Second is the continuous renewal and reworking of global trade and investment rules. In recent years, the WTO has been subject to many questions, and its regulatory role in international trade and investment has clearly weakened. At the same time, new sets of bilateral and multilateral global trade and investment rules are quietly developing in parallel. CPTPP, the new United States-Canada-Mexico FTA, United States-Japan FTA, and EU-Japan FTA are already up and running, and movement forward on a United States-Europe FTA and an Indo-Pacific Economic Framework is accelerating. The Russia-Ukraine conflict will accelerate the global “divergence” trend, and one cannot rule out the possibility of the G7 joining a group of emerging economies and even developing countries in forming a large market with zero tariffs, zero barriers, and zero subsidies in the future, and other “non-market economies” such as Russia basically being excluded from the world’s mainstream economic system.
Third is the reform and reshaping of global and regional security architecture. At the global level, many countries around the world have raised serious questions about the declining effectiveness of the UN Security Council in maintaining global and regional security in recent years. On April 26, the 76th session of the UN General Assembly adopted a resolution co-sponsored by 83 countries stipulating that if one or more of the five permanent members of the Security Council use their veto in the Security Council, the President of the General Assembly shall convene a plenary session within 10 working days to review the veto, allowing all member countries to review and comment on the act of using the veto. This means that the five permanent members must shoulder more responsibility when using the veto. It is actually a disguised way to limit the power of the five permanent members and give more power to the UN General Assembly, and it would significantly affect the functioning of the UN. In the future, the reform of the United Nations, including the Security Council, may accelerate, which would have a major impact on the global security governance system that formed after World War II with the Security Council as the main framework.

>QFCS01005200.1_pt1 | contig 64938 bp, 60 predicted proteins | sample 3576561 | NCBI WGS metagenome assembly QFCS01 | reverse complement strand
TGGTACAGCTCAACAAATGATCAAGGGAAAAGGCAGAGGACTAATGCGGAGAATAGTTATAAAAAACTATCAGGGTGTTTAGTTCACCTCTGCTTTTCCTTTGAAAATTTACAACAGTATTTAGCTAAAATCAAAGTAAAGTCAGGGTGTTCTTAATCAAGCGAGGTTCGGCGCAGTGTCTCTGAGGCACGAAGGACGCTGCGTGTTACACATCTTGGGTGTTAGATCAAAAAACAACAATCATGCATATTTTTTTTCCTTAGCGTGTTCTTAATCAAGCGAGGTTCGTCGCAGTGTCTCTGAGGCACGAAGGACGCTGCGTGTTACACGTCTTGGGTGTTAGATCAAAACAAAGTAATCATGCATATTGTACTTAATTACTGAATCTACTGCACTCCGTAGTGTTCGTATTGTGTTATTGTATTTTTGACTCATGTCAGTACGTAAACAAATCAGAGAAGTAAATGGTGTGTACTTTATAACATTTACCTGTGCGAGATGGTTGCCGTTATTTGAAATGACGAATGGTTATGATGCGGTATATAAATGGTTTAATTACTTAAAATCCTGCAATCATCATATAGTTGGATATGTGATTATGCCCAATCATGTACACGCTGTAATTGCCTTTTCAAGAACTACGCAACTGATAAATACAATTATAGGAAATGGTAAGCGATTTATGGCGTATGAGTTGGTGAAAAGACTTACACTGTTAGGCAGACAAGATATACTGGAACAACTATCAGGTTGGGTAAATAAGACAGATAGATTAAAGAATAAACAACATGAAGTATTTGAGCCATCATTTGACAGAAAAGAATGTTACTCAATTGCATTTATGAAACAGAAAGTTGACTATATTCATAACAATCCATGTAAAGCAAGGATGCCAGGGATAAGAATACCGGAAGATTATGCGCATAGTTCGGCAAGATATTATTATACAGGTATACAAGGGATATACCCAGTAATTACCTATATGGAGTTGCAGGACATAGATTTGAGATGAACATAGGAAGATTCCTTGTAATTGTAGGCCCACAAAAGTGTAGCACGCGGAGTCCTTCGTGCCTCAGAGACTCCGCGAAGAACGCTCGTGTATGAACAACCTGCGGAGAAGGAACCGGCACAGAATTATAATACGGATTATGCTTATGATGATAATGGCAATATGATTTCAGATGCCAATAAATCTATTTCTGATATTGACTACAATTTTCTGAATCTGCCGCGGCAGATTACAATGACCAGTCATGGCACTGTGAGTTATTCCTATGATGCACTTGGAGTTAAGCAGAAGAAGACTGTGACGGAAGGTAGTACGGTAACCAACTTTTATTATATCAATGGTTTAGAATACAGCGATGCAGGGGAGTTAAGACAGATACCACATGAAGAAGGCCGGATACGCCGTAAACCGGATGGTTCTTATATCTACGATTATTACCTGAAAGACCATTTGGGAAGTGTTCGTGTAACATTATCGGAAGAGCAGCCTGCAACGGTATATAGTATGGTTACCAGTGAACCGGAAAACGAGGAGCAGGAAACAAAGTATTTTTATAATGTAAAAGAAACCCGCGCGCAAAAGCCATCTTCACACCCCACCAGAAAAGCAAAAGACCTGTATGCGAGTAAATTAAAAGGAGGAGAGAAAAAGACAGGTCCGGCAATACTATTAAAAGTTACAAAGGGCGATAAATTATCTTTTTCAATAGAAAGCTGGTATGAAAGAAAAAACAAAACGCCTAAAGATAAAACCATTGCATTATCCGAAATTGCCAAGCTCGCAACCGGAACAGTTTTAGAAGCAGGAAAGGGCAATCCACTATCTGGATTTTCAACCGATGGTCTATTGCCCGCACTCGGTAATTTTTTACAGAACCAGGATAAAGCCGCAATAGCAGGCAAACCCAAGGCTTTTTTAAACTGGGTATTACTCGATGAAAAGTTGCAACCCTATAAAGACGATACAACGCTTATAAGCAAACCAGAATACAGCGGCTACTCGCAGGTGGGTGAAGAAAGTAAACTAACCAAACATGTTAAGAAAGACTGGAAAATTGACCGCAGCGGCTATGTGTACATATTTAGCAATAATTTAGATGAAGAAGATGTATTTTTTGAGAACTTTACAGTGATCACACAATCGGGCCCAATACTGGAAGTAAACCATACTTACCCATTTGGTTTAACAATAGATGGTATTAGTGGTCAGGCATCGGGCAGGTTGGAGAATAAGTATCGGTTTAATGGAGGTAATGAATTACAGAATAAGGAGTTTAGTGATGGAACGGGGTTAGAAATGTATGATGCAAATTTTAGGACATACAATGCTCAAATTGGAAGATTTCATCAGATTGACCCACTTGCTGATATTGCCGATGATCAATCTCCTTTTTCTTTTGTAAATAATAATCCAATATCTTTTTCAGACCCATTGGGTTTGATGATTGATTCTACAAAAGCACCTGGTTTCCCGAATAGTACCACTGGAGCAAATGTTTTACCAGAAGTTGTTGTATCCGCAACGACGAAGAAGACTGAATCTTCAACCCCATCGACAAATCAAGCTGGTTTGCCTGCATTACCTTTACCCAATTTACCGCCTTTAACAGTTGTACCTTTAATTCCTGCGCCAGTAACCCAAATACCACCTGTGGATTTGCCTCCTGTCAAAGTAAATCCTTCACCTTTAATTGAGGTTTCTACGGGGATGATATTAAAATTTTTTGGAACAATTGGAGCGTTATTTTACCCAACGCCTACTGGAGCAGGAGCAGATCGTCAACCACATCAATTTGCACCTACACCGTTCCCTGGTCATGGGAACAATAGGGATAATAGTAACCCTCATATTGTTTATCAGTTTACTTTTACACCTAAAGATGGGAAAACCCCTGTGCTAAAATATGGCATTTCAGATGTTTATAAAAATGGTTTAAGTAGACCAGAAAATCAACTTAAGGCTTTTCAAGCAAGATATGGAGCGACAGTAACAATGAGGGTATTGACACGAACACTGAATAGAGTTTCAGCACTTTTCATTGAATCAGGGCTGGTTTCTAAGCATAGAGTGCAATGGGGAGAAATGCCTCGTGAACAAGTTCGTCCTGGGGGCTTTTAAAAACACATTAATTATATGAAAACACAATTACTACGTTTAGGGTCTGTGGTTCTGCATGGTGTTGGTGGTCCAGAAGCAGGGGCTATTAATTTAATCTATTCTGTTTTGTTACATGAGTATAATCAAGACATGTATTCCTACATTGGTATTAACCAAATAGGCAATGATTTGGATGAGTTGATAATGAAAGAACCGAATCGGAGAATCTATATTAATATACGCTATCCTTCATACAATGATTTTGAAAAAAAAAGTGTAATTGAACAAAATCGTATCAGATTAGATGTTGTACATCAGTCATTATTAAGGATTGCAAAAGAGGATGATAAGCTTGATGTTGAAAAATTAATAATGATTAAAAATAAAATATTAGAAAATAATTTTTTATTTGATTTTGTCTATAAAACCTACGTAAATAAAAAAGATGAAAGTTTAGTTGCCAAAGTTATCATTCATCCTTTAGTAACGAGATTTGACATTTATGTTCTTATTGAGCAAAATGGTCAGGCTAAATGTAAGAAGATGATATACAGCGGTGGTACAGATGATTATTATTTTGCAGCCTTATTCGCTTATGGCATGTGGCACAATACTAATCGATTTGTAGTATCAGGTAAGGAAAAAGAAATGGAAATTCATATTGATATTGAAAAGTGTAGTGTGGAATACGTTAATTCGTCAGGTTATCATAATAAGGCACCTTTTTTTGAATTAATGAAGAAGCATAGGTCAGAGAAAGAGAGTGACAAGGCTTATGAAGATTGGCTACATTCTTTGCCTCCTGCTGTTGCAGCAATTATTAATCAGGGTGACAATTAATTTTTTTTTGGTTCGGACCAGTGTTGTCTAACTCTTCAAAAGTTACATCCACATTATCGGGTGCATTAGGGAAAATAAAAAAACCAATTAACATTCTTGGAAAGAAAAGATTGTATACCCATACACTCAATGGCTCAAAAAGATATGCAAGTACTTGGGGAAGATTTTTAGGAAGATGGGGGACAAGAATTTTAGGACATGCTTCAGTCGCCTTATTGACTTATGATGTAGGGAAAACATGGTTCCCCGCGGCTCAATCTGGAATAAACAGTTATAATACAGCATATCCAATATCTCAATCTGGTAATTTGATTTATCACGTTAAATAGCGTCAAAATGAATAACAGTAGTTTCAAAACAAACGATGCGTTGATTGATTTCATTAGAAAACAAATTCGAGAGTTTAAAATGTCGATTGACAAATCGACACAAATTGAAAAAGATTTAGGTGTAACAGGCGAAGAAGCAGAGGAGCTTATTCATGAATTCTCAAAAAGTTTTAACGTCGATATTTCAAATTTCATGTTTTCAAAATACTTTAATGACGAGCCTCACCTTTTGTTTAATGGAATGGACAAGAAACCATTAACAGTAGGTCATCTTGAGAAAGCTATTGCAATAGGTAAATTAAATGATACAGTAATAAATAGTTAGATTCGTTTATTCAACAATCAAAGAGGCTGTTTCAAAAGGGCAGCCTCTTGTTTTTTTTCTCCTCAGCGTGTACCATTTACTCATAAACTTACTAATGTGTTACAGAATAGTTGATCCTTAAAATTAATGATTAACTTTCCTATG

In Europe, the Russia-Ukraine conflict has caused a revitalization after years of crises—the sovereign debt crisis, refugee crisis, and Brexit crisis. NATO has also been roused by the war to emerge from its so-called “brain dead” state and play a more important role in European security affairs. The United States’ position in the transatlantic security system has also risen further. This means that the state of Russian-European relations since the end of the Cold War, which despite long-standing discord could be just about maintained, will come to an end, and a new divide is re-emerging in Europe. However, this is not the Cold War period’s “iron curtain” between two evenly matched rival camps, but a barrier by which the vast majority of European countries “isolate” Russia.
The Russia-Ukraine conflict has also had a spillover effect on Asia-Pacific security, with some countries viewing China and Russia as one and the same, and one-sidedly believing that China is supporting Russia’s so-called military operation against Ukraine. Influenced by such a misreading, the United States has further stepped up its efforts to reshape the Indo-Pacific security system, striving to build a multi-level, multi-format, multi-field, cross-regional Indo-Pacific security mechanism and strengthen its extended deterrence in the Indo-Pacific region to address the so-called “comprehensive China challenge.”
It must be noted, however, that there are still important differences in the strategic positioning of the United States towards China and Russia, and the strengthening of its Indo-Pacific alliance system is more preventive than offensive in nature. At the same time, on a number of recent important diplomatic occasions, China has reiterated its strategic position on Sino-Russian relations as being “non-aligned, non-confrontational and non-targeted.” China has always criticized the “Cold War mentality” and does not want the world to fall back into “confrontation between camps.” In fact, there are many differences between China and Russia in terms of national strength, identity, strategic goals, and relationships with the world system. As long as China maintains a clear strategic mind and strategic determination, the risk of a “re-campification” of the world will be greatly reduced.
The “small divergence” inspired by the Russian-Ukrainian war is an adjustment phase in the post-Cold War era, one which will generate far-reaching impacts on the future international landscape and world order. The development of the world is not determined a priori by the heavens or the “laws of history,” but hinges on human thought and action. We hope that the world’s politicians will show wisdom, conscience, and courage, so that this period of “small divergence” will end as soon as possible, allowing a more vigorous, more balanced, and fairer wave of globalization to take hold, and for a community of human destiny with coexistence and shared prosperity to be collectively built.